A Luminous Halo

"Life is not a series of gig lamps symmetrically arranged; life is a luminous halo, a semi-transparent envelope surrounding us from the beginning of consciousness to the end." --Virginia Woolf

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Location: Springfield, Massachusetts, United States

Smith ’69, Purdue ’75. Anarchist; agnostic. Writer. Steward of the Pascal Emory house, an 1871 Second-Empire Victorian; of Sylvie, a 1974 Mercedes-Benz 450SL; and of Taz, a purebred Cockador who sets the standard for her breed. Happy enough for the present in Massachusetts, but always looking East.

Friday, September 08, 2006

Do Not Stand/Do Not Dance/ Do Not Sit Too Close

Final concert of the City Block series tonight at Stearns Square in downtown Springfield. Series standbys Roomful of Blues were on tap; they're the only band that has played for every one of the seven years. A big crowd assembled to hear them; the ugly fence was up; and I was there promptly at 7:30 with a group of friends. I positioned myself right up front and way off to the side so that I could take some pictures without being too intrusive.

I got some pretty good shots of the band (they've got a snazzily photogenic horn section, and the lead vocalist, Mark DuFresne, was wearing blue suede shoes). Then I flattened myself against the side of the stage to listen to the rest of the concert. Friends Laurie and Lorna had disappeared to somewhere in the midst of the assembled lawn chairs on a hunt for their beverages.

One of the cops I had so magnanimously let off the hook in my blog-rant of a week ago leaned over to me. "You've got to sit down," he ordered me. "Other people can't see." I couldn't imagine whom I might be blocking from my spot, or why everyone had to have their fat fannies in chairs at a swinging outdoor musicfest, but I did obediently sit down.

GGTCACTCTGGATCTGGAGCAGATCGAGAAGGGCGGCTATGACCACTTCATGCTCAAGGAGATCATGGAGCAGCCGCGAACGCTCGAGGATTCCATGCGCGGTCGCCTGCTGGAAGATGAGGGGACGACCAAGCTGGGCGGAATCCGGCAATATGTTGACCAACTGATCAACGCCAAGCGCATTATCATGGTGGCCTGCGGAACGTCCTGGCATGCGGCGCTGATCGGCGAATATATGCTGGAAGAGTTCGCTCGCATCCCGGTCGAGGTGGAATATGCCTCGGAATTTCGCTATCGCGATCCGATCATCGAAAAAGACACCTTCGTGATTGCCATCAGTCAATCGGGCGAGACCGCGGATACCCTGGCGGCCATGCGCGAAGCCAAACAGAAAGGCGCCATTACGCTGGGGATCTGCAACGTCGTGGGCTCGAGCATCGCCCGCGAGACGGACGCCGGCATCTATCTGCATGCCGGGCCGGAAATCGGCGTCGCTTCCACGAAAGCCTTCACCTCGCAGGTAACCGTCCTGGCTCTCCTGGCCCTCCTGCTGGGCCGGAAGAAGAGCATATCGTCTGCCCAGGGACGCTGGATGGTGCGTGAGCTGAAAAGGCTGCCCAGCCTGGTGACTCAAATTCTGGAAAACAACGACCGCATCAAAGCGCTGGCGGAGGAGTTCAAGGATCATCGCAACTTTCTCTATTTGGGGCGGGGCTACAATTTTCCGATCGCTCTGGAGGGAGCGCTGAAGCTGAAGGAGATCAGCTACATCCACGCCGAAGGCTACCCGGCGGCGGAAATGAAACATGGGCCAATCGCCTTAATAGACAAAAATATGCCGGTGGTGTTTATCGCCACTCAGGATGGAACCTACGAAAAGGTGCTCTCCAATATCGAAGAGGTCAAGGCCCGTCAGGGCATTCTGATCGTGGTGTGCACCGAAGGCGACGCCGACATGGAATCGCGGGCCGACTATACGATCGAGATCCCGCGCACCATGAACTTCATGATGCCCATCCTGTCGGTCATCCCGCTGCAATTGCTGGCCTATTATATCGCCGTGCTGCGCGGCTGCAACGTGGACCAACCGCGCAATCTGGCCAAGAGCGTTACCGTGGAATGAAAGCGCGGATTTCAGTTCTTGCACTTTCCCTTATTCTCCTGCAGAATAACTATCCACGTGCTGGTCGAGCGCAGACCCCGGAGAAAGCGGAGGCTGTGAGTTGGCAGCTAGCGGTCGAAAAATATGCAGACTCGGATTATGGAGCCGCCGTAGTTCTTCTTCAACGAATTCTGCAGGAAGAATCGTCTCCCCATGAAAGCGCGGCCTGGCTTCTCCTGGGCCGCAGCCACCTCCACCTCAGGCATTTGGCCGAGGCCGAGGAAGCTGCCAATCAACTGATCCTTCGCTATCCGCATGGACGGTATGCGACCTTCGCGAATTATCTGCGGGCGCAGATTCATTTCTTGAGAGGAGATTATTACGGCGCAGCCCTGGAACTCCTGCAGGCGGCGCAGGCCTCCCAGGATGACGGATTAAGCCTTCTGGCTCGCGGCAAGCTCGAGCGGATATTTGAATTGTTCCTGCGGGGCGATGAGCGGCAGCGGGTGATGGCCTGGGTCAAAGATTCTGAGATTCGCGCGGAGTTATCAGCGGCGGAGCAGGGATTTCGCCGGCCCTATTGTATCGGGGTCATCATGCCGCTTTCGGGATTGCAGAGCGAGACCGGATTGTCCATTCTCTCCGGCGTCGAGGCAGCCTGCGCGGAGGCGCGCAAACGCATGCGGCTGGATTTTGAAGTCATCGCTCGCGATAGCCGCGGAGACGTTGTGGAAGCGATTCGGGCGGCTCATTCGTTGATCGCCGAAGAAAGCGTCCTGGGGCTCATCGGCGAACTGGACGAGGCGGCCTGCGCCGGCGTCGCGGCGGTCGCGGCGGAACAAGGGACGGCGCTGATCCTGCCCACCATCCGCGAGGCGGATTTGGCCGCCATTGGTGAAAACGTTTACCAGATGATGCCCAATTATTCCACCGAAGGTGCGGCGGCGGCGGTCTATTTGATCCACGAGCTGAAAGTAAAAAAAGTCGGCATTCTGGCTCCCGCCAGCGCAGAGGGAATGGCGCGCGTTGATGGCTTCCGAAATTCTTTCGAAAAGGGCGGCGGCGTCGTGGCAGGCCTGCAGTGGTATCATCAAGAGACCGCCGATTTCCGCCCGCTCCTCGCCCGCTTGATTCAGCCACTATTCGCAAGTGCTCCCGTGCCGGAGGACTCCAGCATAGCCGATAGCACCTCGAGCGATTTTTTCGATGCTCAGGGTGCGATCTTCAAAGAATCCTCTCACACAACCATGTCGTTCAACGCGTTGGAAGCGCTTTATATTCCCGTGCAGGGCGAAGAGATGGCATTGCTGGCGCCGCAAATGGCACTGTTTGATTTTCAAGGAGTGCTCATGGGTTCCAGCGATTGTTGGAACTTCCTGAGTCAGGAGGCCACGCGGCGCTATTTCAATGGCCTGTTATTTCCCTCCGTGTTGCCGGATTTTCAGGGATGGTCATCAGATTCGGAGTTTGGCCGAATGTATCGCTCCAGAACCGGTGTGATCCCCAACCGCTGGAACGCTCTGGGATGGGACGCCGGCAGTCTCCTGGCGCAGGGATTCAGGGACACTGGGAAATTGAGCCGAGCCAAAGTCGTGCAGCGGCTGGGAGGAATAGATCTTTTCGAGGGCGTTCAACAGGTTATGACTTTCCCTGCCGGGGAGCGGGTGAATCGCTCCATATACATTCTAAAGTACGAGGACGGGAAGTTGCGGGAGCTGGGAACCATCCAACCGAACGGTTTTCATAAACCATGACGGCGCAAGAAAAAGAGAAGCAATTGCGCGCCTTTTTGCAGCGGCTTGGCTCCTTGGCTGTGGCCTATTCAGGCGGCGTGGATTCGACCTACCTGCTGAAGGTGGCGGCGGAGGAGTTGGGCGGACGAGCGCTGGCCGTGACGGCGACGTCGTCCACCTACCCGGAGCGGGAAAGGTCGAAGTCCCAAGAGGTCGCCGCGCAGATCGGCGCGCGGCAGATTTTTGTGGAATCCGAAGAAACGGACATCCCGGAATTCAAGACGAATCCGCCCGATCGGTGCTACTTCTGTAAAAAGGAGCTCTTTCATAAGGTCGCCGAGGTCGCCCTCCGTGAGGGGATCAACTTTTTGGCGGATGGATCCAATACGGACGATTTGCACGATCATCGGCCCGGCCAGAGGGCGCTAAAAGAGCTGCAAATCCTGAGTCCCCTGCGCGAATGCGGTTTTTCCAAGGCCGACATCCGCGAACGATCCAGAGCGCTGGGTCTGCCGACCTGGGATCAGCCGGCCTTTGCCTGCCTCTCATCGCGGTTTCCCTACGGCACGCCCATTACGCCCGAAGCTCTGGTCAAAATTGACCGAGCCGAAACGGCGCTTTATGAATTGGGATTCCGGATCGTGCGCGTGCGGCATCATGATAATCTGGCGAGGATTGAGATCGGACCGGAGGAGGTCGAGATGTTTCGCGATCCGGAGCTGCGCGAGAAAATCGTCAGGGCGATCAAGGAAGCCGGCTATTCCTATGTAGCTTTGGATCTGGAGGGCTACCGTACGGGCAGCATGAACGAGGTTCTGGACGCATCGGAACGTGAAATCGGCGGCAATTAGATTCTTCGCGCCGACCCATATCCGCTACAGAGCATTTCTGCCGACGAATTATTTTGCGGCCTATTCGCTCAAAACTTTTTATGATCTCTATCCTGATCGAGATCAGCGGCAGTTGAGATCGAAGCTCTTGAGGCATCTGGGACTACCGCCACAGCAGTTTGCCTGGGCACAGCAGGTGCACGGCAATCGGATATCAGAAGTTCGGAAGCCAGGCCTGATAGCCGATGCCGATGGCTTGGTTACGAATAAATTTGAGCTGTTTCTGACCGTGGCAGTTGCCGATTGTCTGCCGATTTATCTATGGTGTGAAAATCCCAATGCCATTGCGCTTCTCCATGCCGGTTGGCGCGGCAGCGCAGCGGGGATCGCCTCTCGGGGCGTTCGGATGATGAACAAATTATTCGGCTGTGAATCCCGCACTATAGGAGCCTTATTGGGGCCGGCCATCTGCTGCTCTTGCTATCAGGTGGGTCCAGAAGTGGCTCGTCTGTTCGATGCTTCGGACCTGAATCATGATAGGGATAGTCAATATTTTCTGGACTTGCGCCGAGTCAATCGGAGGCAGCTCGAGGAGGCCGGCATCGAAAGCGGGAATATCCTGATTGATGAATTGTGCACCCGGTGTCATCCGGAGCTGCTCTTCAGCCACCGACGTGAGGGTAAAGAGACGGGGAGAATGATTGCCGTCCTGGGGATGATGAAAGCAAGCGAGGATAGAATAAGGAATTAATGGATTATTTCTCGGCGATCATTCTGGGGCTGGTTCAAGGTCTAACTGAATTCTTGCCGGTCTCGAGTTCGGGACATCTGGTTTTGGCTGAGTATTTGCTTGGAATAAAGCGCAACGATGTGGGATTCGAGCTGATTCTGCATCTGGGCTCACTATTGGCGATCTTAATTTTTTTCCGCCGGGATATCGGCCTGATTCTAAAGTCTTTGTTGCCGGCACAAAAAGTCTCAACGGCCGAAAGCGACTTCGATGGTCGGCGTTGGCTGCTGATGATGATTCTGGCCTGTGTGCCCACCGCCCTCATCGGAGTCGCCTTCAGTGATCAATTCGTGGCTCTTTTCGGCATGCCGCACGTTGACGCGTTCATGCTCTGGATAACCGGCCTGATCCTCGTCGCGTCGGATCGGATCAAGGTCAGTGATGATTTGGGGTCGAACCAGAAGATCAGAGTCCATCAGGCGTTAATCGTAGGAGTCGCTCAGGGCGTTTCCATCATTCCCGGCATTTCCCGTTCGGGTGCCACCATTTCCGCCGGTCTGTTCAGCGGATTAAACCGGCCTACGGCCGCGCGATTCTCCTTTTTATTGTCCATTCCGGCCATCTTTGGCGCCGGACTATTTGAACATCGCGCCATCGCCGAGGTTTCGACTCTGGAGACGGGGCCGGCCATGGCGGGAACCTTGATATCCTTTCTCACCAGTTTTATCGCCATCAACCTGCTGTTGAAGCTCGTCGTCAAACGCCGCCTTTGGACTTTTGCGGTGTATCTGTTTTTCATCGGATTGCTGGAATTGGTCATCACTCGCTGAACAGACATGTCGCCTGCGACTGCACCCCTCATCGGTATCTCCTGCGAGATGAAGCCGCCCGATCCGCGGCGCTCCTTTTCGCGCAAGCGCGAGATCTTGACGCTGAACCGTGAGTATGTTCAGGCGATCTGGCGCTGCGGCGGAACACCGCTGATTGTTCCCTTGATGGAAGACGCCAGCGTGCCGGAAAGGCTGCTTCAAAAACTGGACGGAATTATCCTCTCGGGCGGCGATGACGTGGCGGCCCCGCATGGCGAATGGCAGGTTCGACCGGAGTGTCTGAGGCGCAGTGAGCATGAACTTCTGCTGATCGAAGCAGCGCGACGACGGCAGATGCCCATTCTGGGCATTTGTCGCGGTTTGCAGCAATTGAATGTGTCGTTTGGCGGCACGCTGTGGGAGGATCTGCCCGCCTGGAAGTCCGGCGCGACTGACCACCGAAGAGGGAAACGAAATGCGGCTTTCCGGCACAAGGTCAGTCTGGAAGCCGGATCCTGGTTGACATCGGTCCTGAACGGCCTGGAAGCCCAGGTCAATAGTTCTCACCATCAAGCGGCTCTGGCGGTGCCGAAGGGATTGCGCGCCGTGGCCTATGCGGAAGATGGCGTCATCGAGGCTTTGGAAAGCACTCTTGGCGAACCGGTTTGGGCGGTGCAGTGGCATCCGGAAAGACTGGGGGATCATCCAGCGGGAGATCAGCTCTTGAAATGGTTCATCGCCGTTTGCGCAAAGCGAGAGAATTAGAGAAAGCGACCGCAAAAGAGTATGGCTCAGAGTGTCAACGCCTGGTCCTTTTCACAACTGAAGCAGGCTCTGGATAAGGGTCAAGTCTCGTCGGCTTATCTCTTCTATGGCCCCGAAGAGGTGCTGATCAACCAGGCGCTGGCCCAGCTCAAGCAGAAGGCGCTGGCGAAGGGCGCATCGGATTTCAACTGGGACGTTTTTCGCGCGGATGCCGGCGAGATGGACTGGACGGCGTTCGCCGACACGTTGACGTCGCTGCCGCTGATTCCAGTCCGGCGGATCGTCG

The minute I hit the grass, the bearded, kerchiefed aging boomer behind me leaned forward and said in my ear, "Are you trying to sit on my fucking lap?" What are these people eating for breakfast--ground glass? I scooted as far forward as I could, so that my nose was an inch or two from the back of somebody's lawn chair. And there I cringed until a guy a few bodies away hiked his lawn chair over a bit and motioned sympathetically to me.

Sliding over as inconspicuously as I could, I noticed that Laurie and Lorna were back--standing in exactly the spot I had been ordered not to stand in, cheerily chatting over the ugly orange fence with the same cop.

So what am I, chopped liver?

Sitting in Theodore's after the concert, I listened to Laurie bemoan the gradual erosion of the dance space by invading lawn chairs over the course of the season. "The band last week was fantastic!" she kept saying. "But noone could dance! They're a swing band, for crying out loud! Everywhere they go, thousands of people get up and dance! Except in Springfield."

So the concert season goes out with a bang, or with a whimper, depending on whom you ask. I know I've had enough, if it means rubbing elbows with terminally crabby people. I can hardly wait to see what ten more months of rabid anti-terrorist patriotism/chauvinism is going to do to people's temperaments, before next year's season begins.

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